3 packages of Lactancia cream cheese (do not use Philly if you can possibly avoid it - Lactancia makes way better cream cheese for cheesecake, hands down. It's even better than the cream cheese from the cheese shop that I got one day to be fancy and spent way too much money on cream cheese for a cheesecake!)

Please make sure the cream cheese is room temperature.  You will NOT die or get sick from room temperature dairy products, as long as they haven't been left in the room for 3 days straight, or in the hot 35 degree sun for 4 hours or something.

1/2 c. white granular sugar
1/2 c. brown sugar, packed tightly

3 eggs, room temperature (you leave them in the shells to bring them to room temperature. Don't just crack them and leave them out. You're just asking for trouble then.)

1 heaping teaspoon of cinnamon
1 teaspoon of freshly grated nutmeg
1 teaspoon of ground ginger (you can try fresh, but make sure it's grated as fine as possible, and make sure you use only 1/4 the amount of dried)
1/4 teaspoon of cloves
1/4 teaspoon of sea salt (for God's sake, don't tell me you're still cooking with iodized table salt!!)

2 teaspoons of vanilla extract, or the scrapings of half a vanilla pod


Preheat oven to 400 degrees F. (Don't ask me what it is in Celsius or Gas. I've never seen a Celsius stove in my life, and I live in Canada. I think most modern gas stoves have degrees on them, but if yours doesn't, I'm sure there's a way to find out what gas mark 400 degrees Fahrenheit is.)

Line a baking sheet with parchment paper. Place your cut pumpkin, skin side down, on top of the parchment on the cookie sheet. Bake (or rather, roast) for at least 30 min, longer if you have a larger pumpkin. The pumpkin is roasted when it starts to smell like Fall in your oven, and when a toothpick goes easily into the pumpkin flesh. Remove from oven and cool until you can handle the pieces without burning yourself.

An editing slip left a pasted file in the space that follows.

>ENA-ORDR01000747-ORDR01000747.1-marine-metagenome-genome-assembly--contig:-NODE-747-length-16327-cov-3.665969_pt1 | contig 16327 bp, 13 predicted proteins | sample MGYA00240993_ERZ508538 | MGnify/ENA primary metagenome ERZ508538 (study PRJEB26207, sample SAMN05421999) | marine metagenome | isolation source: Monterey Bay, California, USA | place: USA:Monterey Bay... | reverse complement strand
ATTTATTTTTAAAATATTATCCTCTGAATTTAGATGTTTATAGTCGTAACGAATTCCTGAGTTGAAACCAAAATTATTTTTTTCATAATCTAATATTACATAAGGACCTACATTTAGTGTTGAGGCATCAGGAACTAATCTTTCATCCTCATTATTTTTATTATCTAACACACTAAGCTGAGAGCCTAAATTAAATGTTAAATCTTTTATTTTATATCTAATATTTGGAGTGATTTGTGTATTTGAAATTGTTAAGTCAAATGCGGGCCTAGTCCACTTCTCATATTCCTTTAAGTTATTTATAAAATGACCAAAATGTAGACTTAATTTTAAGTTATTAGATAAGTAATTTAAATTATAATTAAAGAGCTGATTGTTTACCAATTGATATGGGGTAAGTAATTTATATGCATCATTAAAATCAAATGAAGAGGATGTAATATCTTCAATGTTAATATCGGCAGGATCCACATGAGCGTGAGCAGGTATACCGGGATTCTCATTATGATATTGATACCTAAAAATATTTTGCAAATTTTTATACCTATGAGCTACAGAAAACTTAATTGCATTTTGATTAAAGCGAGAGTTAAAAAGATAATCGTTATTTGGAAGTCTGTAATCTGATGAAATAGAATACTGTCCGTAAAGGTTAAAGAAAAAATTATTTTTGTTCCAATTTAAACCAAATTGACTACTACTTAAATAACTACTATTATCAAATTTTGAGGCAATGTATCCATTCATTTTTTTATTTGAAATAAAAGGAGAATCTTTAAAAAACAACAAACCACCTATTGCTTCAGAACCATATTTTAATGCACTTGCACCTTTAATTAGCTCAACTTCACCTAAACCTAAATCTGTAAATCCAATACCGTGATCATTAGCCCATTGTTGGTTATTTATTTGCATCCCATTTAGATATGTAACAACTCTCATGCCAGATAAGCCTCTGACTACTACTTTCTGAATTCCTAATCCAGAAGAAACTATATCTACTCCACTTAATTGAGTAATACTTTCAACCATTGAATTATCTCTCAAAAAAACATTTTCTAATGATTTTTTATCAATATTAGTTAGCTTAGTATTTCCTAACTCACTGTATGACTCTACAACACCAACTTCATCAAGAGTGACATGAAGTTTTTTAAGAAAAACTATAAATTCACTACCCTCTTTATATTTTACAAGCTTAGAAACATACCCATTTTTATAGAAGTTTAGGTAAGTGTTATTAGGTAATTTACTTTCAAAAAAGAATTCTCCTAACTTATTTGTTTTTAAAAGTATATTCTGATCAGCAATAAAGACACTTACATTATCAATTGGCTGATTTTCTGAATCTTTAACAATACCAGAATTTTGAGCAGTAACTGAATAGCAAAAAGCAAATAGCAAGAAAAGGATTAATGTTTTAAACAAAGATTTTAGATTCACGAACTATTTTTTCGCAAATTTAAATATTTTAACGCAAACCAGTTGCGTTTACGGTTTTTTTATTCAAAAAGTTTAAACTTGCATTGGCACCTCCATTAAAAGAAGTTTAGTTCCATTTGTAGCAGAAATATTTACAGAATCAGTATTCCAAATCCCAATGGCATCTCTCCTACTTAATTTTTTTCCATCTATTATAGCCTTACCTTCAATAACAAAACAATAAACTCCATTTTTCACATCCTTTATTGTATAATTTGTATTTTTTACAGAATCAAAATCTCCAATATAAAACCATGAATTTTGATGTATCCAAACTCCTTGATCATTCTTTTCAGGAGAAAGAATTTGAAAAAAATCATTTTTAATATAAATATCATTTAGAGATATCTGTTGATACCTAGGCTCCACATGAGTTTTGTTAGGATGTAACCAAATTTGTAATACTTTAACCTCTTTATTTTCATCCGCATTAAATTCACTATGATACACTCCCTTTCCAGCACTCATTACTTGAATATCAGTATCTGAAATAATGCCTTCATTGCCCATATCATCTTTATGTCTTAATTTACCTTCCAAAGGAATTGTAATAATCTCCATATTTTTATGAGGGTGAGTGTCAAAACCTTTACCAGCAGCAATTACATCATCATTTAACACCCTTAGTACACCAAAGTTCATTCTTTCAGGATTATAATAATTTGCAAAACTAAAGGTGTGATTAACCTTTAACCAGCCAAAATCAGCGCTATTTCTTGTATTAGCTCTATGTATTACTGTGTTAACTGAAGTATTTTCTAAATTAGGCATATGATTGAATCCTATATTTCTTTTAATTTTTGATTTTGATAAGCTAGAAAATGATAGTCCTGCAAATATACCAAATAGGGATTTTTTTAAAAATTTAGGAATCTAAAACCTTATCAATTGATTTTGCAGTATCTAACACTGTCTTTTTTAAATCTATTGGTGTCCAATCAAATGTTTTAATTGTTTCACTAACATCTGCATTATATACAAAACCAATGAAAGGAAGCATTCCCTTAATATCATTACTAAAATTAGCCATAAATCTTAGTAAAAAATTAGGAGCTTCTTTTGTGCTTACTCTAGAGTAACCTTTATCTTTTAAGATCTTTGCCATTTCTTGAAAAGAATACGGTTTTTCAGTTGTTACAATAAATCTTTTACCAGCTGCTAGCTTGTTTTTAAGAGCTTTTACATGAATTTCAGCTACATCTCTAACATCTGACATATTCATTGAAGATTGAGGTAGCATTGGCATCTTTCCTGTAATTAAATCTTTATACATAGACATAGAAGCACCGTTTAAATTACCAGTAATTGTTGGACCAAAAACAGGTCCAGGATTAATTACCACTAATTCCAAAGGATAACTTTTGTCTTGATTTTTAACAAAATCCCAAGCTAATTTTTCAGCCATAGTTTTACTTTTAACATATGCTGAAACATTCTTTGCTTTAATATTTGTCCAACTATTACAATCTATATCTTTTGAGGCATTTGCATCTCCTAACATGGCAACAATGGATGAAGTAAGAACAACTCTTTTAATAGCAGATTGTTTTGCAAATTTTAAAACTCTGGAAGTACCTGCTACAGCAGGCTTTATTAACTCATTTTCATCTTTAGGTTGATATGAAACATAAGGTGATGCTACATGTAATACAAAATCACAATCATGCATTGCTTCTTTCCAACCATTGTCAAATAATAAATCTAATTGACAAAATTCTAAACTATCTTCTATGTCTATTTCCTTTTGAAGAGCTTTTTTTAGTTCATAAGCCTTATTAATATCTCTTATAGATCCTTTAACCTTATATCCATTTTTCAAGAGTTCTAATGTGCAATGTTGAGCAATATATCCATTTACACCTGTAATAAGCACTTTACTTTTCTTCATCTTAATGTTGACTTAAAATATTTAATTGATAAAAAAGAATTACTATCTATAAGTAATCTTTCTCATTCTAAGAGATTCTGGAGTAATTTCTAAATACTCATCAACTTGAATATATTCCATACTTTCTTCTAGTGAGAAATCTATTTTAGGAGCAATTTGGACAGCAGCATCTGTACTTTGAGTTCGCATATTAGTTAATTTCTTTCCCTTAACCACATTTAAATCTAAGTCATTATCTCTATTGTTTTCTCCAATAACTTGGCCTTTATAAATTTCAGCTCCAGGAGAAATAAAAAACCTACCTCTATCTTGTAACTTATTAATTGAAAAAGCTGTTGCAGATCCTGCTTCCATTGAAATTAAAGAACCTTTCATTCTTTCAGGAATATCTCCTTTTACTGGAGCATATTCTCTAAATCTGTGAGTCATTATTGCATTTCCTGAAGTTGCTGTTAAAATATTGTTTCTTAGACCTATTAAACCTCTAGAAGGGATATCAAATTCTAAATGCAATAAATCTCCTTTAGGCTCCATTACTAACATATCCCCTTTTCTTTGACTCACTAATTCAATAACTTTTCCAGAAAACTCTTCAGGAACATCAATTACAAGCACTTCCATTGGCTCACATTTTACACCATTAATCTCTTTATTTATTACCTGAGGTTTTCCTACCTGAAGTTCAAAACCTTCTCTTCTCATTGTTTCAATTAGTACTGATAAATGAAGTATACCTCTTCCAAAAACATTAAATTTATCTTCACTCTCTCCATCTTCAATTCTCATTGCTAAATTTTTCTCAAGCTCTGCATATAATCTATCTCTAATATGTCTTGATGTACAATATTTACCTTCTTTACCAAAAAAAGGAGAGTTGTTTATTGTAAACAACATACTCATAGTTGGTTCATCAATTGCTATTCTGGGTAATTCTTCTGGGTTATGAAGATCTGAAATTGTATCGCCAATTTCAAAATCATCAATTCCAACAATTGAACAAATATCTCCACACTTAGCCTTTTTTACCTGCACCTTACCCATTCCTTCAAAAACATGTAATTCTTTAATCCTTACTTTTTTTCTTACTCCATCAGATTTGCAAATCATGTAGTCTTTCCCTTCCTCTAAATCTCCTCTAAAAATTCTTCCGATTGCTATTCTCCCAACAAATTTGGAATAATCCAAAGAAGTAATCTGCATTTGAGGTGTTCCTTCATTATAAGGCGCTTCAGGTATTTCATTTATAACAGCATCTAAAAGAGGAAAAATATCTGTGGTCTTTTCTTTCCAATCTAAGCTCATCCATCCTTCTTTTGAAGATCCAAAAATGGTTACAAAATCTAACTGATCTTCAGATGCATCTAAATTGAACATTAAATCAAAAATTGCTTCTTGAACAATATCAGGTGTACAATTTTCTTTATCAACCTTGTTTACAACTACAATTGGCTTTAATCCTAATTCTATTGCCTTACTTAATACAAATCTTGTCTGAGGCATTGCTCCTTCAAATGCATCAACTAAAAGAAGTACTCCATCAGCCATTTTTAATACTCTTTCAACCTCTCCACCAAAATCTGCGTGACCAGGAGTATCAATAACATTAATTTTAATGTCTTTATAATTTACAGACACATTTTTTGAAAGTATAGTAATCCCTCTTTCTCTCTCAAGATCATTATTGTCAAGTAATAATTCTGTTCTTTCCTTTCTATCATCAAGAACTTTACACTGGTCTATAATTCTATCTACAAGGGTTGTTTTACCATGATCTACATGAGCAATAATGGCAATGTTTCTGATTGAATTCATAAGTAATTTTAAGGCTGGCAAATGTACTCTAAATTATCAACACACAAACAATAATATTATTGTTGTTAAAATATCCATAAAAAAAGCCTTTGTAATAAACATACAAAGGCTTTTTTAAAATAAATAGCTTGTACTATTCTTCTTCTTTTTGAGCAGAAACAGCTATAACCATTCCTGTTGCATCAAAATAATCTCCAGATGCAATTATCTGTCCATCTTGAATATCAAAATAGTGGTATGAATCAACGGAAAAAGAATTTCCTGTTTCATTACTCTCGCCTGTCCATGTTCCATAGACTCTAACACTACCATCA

Scoop the flesh away from the pumpkin and deposit into your food processor. Make sure to obey the fill line on the side. Process away until the pumpkin looks like baby food. You may have to start with pulses if the pieces are too big. But it will work.

Once you've finished turning your pumpkin flesh into mush, discard the skin, and reserve about 2 cups of pumpkin mush. If you have more than 2 cups total (and you will), you can freeze the rest (it lasts forever in the freezer, and it's hellabetter than canned) or you can make more cheesecakes!

So now turn your oven down to 350 degrees F. You don't have to open the door to cool it; the recipe takes long enough to prepare that your oven should cool down to the proper temperature.

Take your 9" springform pan and butter the sides. Even if it's non-stick. But just lightly. Then line it with parchment. You may swear since parchment is cut into rectangular and oblong shapes and springforms are usually round. Use the butter to help hold the parchment to the pan. Trim any extra, and make sure the folds are pressed well into the side of the pan. What? It's not holding? Yeah, it does that. So take a little more butter (just a bit, don't go Paula Deen on the pan or anything) and brush the inside of the parchment, using that to help the parchment stick to the bottom (most important) and sides (not as important, but necessary).